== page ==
Tokyo, Jul 7 (EFE).- The International Atomic Energy Agency would keep a permanent presence for decades at the accident-hit Fukushima Daiichi nuclear power plant to monitor the discharge of treated radioactive water and raise an alert in the case of irregularities, the UN watchdog’s head Rafael Grossi said on Friday.
The IAEA has reached an agreement with Japanese authorities and the operator of the plant, the Tokyo Electric Power Company, to maintain a permanent office at the nuclear facilities as the process of releasing treated water into the Pacific would continue along with the dismantling of the reactor.
“We’ll provide live continuous monitoring throughout treated water discharge process. Our task is just starting – we’re here for the long haul,” Grossi said after opening the office, according to an IAEA release.
Talking to reporters in Tokyo at the end of his visit, the IAEA chief said that the agency would ensure that there was no damage to the environment and alert Japanese authorities if a problem was detected.
Grossi highlighted that although the agency would offer a technical monitoring of the spill, it had no authority to stop or start the discharge.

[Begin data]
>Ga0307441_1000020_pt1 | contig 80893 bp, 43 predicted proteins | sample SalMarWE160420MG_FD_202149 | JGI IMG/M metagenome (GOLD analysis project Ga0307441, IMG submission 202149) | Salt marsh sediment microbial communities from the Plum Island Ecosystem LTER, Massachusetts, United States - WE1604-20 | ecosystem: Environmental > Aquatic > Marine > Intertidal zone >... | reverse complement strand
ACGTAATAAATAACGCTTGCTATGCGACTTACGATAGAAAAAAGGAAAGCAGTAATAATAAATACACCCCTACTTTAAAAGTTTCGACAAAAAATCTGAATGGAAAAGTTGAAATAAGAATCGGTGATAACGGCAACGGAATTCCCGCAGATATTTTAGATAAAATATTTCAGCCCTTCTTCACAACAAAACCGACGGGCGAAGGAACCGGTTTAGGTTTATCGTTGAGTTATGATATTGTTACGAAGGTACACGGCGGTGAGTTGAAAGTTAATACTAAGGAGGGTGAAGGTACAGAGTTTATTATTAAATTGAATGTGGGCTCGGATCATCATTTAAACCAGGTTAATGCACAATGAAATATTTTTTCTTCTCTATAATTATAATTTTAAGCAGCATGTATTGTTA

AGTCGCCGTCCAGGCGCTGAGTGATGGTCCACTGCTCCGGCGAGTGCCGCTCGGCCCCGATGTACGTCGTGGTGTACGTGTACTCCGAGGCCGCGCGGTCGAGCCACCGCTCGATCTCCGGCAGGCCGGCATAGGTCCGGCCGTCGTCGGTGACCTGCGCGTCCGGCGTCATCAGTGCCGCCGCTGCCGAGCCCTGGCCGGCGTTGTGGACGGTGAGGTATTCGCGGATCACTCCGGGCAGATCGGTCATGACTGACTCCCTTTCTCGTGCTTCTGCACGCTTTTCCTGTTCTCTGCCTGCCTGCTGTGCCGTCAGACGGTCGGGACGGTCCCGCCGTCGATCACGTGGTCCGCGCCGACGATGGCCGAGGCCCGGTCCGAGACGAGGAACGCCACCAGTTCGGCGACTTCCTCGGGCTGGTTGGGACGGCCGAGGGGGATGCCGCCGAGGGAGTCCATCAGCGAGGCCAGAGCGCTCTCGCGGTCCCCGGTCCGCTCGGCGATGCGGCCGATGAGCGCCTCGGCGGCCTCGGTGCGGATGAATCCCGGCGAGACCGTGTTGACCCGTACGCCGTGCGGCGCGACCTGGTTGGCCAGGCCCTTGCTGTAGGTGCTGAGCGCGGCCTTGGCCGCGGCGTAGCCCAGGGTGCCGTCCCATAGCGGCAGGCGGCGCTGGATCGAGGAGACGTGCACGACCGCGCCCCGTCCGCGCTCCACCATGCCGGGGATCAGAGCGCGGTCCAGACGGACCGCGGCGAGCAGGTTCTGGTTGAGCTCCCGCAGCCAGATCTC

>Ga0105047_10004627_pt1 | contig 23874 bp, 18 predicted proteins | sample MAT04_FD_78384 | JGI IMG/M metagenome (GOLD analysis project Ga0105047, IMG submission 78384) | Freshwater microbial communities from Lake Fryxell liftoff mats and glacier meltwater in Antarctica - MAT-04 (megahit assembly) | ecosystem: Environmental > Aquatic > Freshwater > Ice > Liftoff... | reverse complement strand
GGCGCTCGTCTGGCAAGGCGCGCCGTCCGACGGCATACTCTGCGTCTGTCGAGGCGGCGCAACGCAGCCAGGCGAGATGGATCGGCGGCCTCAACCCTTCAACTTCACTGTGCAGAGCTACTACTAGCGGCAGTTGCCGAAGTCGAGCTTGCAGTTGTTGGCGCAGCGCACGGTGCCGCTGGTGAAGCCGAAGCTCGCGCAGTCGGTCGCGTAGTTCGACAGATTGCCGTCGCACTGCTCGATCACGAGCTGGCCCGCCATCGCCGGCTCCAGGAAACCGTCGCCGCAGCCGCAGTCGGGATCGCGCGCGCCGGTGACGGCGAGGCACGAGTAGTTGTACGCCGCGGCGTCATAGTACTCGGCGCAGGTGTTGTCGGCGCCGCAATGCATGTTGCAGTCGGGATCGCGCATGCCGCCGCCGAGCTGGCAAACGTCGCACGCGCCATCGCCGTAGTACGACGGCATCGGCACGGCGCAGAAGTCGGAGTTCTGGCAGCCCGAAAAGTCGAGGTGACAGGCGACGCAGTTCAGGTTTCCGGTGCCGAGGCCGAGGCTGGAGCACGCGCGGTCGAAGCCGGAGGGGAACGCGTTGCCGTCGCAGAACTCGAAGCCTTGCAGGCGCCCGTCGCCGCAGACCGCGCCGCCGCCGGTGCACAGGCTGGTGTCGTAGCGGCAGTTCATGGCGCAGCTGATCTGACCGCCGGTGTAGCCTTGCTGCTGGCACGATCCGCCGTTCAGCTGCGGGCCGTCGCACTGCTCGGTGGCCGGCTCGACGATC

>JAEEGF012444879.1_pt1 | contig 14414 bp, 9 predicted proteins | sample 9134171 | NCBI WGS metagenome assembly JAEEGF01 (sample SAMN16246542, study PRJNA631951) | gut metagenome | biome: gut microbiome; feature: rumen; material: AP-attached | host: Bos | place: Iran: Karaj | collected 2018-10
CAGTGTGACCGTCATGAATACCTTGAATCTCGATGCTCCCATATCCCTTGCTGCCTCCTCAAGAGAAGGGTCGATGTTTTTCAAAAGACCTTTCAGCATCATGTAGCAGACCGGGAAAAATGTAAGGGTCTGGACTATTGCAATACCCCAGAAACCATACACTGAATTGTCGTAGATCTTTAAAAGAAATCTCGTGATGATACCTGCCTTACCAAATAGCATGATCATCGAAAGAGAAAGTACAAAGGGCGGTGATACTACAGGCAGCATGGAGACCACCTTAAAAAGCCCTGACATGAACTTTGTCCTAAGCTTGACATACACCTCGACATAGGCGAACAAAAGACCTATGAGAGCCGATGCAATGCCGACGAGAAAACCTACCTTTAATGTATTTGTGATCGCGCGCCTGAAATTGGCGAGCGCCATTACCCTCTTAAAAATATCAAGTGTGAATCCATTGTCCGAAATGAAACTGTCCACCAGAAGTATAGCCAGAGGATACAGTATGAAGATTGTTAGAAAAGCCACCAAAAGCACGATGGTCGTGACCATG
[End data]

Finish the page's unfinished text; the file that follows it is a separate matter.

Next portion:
The IAEA had released a report on Tuesday that said that the Japanese plan to release tons of treated radioactive water into the Pacific ocean complied with international security standards and would not have a significant impact on human health and the environment.
However, the IAEA green-light has failed to quell opposition to the project by local fisherman in Fukushima, while the imminent spill has also triggered concerns among neighboring countries such as China and South Korea.
Addressing doubts and criticism related to safety over the spill, Grossi said he had full confidence in the monitoring process carried out by the IAEA and their conclusions were “solid,” repeating that traces of radioactive matter that could be released in the Pacific were of an insignificant quantity.
The Argentine diplomat said he understood the opposition to the spill and said it was “logical” as this was a subject difficult to understand for those who were not experts.
He said that the UN watchdog and Japanese authorities should prevent any damage and increase efforts to duly explain what the discharge actually means.
In this context, Grossi is set to travel to South Korea, where he would stay until Sunday and meet local authorities before travelling to island countries in the Pacific, which have expressed their own concerns over the release of Fukushima water.
China, which has strongly criticized the plan and urged Japan to abandon it, insisted on Friday that its customs authorities would apply a “high degree of vigilance” on imports of food products from Japan due to “concern among Chinese consumers” over the safety of Japanese products.
In South Korea, even though surveys have shown that around 80 percent of the population opposes the spill and the main opposition party has made a strong pitch against the project, the government on Friday published a report by a group of its own experts whose conclusions are similar to those of the IAEA. EFE